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Factoring Might Not Be Right for You, But It Could Be Just What Your Customer Needs to Pay You on Time (from the May 1999 edition of Credit Today)


Although factoring transactions go back to the times of the Pilgrims on this side of the Atlantic and even to ancient Rome on the other, its major impact in the U.S. occurred in the Garment District in New York City. Almost all business-to-business transactions in the Garment District still involve factoring in some fashion.

Typical Client

The typical factoring client often does one thing very well–provide an excellent product or service. Sales are strong, growth is rapid, and its customers are clamoring for help. The problem is that growth that may be too rapid: inventories cannot meet demand; service orders go unfilled; A/P is strung out because cash flow is poor; and taxes get backed up. Too much time is spent on crisis resolution and not enough on effectively managing the growth.

The first step is often to turn to the bank. AAA Bricks goes to Home Towne Bank to ask for a credit line. AAA has had an operating account with Home Towne Bank for the whole 14 months of AAA’s existence. Since its business has grown, AAA thinks that Home Towne will be able to give them a line to meet expenses and help the company grow. Home Towne Bank’s credit committee reviews the account, runs the numbers through the bank’s credit scoring model, and rejects the line. It determines that AAA has an insufficient history, and it views the cash flow problems as a negative.

AAA then gets a tip from a colleague about Factor USA. Why would a factor be willing to help when the bank just turned down a loan? Because the bank and the factor are looking at the same facts, but each from a different perspective. While the bank looks at AAA’s financial strength, the factor looks at the strength of AAA’s customers (known as debtors in the factoring community). It sees AAA Bricks’ growth as a positive and looks to partner with AAA to fund that growth. Longevity, financials, and the principal’s history are considered to be secondary to debtor strength and the ability to get a security interest on the receivables.


Financing through a factor instantly speeds up cash flow. Cash can be used to catch up with past due A/P, meet payroll, buy equipment, increase inventory, meet vendors’ prompt-pay discounts, fund new projects, and pay taxes.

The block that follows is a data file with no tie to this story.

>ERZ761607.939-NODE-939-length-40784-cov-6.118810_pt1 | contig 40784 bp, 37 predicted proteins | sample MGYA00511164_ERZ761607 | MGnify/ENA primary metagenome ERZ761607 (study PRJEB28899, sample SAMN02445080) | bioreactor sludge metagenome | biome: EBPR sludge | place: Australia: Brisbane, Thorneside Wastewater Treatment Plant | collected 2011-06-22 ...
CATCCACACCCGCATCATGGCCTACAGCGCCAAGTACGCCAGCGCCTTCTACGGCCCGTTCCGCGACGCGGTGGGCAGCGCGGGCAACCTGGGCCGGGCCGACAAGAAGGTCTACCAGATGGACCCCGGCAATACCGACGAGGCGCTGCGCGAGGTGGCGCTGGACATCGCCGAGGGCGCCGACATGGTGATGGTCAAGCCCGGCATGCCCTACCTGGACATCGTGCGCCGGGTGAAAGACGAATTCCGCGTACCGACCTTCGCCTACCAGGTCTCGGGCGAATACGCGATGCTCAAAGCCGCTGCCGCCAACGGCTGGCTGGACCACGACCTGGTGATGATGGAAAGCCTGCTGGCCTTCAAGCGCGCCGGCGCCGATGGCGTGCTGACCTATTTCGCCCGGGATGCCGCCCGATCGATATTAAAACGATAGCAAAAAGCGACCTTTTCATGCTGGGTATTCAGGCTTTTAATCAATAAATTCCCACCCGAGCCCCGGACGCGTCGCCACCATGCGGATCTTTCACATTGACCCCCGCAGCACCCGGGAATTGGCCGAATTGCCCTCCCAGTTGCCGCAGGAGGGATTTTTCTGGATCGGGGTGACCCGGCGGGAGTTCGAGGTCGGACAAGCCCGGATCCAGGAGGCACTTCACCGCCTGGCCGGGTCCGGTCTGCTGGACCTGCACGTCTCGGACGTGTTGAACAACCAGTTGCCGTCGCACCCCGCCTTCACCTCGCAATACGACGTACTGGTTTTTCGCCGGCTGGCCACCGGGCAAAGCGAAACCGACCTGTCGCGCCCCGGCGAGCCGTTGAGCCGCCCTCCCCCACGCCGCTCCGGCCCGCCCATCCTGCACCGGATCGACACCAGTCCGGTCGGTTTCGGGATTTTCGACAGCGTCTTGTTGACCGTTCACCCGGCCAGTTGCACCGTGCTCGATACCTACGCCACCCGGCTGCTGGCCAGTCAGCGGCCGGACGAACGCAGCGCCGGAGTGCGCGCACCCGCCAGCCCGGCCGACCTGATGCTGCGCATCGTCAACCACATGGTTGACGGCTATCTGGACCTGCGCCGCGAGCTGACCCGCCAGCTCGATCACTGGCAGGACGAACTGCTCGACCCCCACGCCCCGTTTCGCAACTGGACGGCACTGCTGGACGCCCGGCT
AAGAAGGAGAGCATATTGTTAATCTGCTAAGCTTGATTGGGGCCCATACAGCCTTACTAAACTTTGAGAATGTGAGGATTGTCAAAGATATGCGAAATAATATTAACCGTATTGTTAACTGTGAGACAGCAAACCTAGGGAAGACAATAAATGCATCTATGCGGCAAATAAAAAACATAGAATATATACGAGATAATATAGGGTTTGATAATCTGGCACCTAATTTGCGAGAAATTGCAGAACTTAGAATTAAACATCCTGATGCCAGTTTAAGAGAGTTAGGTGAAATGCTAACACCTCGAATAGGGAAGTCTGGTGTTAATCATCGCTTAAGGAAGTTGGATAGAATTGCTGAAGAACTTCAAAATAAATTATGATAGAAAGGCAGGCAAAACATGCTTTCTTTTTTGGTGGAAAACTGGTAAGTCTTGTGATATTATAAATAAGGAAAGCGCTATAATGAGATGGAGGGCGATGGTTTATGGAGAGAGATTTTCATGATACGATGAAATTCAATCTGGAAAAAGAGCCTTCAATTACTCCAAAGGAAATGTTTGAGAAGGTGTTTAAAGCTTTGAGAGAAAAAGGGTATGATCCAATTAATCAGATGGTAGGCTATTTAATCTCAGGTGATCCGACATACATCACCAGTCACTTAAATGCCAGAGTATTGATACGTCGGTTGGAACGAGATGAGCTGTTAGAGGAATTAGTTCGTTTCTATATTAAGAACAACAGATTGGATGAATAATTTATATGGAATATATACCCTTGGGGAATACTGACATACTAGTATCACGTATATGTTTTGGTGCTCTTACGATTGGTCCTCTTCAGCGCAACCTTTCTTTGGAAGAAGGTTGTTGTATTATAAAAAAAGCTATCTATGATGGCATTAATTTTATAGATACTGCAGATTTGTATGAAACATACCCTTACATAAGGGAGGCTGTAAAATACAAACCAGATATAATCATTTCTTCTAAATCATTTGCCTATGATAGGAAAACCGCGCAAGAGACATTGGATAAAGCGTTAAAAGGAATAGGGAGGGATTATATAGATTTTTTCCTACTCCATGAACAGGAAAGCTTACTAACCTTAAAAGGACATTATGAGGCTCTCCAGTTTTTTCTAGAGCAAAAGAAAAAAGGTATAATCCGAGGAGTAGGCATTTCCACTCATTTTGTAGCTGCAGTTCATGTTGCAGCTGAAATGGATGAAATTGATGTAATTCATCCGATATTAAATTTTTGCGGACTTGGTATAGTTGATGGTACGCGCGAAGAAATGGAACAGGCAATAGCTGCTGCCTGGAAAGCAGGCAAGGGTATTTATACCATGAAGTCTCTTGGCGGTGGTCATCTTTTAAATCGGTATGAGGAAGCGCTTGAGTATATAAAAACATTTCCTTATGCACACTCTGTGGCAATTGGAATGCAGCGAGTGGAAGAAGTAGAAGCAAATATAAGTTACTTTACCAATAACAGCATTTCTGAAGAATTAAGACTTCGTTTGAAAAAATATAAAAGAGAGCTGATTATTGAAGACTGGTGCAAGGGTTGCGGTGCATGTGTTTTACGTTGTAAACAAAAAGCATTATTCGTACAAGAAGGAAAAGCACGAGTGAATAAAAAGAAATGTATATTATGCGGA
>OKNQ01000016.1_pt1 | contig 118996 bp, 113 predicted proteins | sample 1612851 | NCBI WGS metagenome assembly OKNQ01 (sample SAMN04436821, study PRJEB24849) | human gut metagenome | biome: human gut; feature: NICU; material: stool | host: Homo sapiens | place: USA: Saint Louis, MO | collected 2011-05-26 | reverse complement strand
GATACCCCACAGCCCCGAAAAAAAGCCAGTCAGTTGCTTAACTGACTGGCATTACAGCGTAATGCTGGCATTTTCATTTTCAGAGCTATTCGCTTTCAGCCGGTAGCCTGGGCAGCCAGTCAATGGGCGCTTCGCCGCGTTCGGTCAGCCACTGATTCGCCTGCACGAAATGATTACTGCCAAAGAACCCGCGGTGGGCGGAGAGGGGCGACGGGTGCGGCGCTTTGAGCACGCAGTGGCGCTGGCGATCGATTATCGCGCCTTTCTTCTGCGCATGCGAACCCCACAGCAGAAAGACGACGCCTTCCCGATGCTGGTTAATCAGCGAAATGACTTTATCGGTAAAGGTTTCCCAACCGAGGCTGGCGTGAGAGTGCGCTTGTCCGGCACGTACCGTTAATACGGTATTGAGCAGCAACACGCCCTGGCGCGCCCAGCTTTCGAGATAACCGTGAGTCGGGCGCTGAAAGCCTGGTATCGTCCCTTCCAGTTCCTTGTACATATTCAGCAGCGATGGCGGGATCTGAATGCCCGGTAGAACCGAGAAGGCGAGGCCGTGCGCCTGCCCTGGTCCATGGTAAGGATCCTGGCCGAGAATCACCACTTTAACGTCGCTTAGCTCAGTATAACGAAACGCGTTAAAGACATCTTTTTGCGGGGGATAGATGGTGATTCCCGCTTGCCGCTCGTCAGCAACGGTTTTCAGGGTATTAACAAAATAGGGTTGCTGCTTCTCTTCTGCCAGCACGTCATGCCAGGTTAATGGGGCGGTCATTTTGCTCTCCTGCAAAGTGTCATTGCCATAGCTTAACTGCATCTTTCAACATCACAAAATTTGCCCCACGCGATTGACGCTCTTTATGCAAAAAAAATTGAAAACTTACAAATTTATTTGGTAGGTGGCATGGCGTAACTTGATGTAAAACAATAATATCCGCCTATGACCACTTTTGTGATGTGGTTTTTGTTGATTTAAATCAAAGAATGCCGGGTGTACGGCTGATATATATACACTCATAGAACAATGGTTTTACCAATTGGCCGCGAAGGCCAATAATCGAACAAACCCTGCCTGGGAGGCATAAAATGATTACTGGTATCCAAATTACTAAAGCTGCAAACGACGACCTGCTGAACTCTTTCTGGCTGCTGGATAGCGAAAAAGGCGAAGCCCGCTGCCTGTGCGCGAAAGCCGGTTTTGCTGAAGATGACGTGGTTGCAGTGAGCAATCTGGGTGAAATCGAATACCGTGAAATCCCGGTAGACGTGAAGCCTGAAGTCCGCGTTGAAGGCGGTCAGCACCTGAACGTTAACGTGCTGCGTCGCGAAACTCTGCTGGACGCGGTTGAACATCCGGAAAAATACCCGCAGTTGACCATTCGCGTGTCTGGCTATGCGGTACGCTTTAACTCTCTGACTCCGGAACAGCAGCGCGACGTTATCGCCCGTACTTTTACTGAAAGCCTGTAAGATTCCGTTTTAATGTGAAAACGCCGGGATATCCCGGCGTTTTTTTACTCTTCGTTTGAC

Factor USA will review AAA Bricks’ debtors using traditional credit management methods and do an overview audit of AAA’s policies, procedures, financials, and principals. If approved, AAA will send all invoices to Factor USA for factoring. Factor USA will run the invoices through a verification process, which generally involves contacting a random sampling of account debtors to insure invoices are correct and proper for payment (and have not previously been paid).

Once approved, Factors USA will wire AAA Bricks an advance on these receivables, which can generally be 70 to 80 percent of invoice face. Factors USA will take a security interest in all A/R and any other assets as agreed. All debtors are notified of this financing agreement and instructed to send future payments to Factors USA. As invoices are paid, Factors USA will deduct the advance amount and any fees accrued and send the balance back to AAA Bricks.

Factoring & the Credit Manager

Credit managers often have clients that are strung out on payments with no apparent hope of recovery. Prior to write off or submission to a collection agency, the credit manager might wish to consider referring the customer to a factor. Many companies aren’t aware of the benefits of factoring, and it just might be the best alternative for all involved. In return for your help, the customer might be able to pay off your invoices out of the first funding. Instead of no or partial recovery, you get full recovery.

It’s Not For Everyone

Factoring isn’t for every company. Some are viable enough for traditional bank financing. Some are in major financial difficulty, and bankruptcy may be the only answer. Keep in mind that factoring isn’t cheap; it often can be 1.5 to 2.5 percent of the amount of your receivables per month. Margins must be sufficient to cover these rates, or a short-term solution could turn into a long-term problem. But in the right situation, factoring can provide enough working capital to pay off the vendors and to grow the business.

Robert Holt is President, Baltimore Credit & Collection Services, Inc.,